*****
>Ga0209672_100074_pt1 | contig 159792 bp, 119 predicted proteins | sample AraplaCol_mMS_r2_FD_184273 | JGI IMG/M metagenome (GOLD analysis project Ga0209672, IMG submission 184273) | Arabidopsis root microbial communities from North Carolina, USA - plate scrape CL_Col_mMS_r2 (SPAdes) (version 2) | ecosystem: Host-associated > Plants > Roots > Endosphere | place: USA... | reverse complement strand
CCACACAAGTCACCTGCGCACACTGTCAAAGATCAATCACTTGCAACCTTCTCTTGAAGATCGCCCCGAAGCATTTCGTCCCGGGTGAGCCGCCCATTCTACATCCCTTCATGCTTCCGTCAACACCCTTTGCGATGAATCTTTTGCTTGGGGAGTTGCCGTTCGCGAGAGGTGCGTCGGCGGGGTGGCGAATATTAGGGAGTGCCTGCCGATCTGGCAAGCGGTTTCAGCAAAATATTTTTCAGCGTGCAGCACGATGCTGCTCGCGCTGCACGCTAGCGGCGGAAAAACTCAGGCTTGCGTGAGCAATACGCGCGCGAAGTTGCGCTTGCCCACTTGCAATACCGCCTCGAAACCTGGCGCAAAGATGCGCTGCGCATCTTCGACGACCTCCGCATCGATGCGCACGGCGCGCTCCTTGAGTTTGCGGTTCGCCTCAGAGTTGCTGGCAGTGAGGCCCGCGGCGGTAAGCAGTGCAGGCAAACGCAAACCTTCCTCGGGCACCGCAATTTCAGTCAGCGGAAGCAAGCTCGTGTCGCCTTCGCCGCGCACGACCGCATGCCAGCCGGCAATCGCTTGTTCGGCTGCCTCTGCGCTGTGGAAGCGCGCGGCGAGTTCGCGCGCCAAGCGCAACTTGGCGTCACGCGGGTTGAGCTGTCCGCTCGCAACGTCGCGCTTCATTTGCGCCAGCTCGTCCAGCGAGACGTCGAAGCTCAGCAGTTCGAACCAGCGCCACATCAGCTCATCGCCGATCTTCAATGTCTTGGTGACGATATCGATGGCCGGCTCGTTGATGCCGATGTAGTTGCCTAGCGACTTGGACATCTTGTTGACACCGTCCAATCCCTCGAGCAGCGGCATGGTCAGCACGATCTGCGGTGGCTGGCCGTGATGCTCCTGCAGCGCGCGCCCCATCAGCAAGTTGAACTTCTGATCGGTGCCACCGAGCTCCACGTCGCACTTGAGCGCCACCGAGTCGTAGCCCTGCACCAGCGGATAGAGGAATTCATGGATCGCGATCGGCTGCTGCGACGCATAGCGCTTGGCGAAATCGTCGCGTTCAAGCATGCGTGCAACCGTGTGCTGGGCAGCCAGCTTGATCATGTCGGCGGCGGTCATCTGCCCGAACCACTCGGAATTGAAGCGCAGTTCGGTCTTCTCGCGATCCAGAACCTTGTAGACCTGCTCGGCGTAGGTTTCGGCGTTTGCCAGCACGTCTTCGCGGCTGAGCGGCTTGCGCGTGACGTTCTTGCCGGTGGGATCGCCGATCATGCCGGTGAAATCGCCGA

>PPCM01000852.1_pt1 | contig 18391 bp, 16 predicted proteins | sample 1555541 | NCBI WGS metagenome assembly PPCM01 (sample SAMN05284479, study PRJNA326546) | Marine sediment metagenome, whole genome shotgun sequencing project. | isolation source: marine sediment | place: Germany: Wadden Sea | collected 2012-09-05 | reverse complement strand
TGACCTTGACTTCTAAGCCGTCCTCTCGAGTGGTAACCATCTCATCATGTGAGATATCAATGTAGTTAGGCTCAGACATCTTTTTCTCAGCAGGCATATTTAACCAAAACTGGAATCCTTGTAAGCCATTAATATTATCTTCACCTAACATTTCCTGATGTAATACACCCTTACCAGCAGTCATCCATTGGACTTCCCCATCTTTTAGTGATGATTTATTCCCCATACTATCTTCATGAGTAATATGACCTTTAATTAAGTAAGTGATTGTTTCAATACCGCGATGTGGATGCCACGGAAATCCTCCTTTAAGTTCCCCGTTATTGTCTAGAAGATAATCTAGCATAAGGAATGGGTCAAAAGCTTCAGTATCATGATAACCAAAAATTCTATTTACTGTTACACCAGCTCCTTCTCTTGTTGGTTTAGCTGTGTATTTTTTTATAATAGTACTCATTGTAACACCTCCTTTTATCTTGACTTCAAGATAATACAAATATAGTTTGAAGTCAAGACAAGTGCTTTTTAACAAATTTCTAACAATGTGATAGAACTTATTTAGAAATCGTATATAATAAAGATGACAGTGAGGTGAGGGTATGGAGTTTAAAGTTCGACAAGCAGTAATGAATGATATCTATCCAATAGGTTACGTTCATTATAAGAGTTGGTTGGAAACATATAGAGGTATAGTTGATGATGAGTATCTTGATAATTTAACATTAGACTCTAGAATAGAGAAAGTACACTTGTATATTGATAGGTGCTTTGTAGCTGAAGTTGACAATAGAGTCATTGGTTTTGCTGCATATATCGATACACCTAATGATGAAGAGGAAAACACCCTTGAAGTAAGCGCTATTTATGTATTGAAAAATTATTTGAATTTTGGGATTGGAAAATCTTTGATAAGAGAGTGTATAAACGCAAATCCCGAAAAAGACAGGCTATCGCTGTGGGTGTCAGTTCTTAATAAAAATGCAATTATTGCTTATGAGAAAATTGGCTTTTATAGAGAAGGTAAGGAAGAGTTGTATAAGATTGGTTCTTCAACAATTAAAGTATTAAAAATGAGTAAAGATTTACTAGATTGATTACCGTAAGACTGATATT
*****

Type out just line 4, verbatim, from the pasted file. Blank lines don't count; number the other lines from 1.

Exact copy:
TGACCTTGACTTCTAAGCCGTCCTCTCGAGTGGTAACCATCTCATCATGTGAGATATCAATGTAGTTAGGCTCAGACATCTTTTTCTCAGCAGGCATATTTAACCAAAACTGGAATCCTTGTAAGCCATTAATATTATCTTCACCTAACATTTCCTGATGTAATACACCCTTACCAGCAGTCATCCATTGGACTTCCCCATCTTTTAGTGATGATTTATTCCCCATACTATCTTCATGAGTAATATGACCTTTAATTAAGTAAGTGATTGTTTCAATACCGCGATGTGGATGCCACGGAAATCCTCCTTTAAGTTCCCCGTTATTGTCTAGAAGATAATCTAGCATAAGGAATGGGTCAAAAGCTTCAGTATCATGATAACCAAAAATTCTATTTACTGTTACACCAGCTCCTTCTCTTGTTGGTTTAGCTGTGTATTTTTTTATAATAGTACTCATTGTAACACCTCCTTTTATCTTGACTTCAAGATAATACAAATATAGTTTGAAGTCAAGACAAGTGCTTTTTAACAAATTTCTAACAATGTGATAGAACTTATTTAGAAATCGTATATAATAAAGATGACAGTGAGGTGAGGGTATGGAGTTTAAAGTTCGACAAGCAGTAATGAATGATATCTATCCAATAGGTTACGTTCATTATAAGAGTTGGTTGGAAACATATAGAGGTATAGTTGATGATGAGTATCTTGATAATTTAACATTAGACTCTAGAATAGAGAAAGTACACTTGTATATTGATAGGTGCTTTGTAGCTGAAGTTGACAATAGAGTCATTGGTTTTGCTGCATATATCGATACACCTAATGATGAAGAGGAAAACACCCTTGAAGTAAGCGCTATTTATGTATTGAAAAATTATTTGAATTTTGGGATTGGAAAATCTTTGATAAGAGAGTGTATAAACGCAAATCCCGAAAAAGACAGGCTATCGCTGTGGGTGTCAGTTCTTAATAAAAATGCAATTATTGCTTATGAGAAAATTGGCTTTTATAGAGAAGGTAAGGAAGAGTTGTATAAGATTGGTTCTTCAACAATTAAAGTATTAAAAATGAGTAAAGATTTACTAGATTGATTACCGTAAGACTGATATT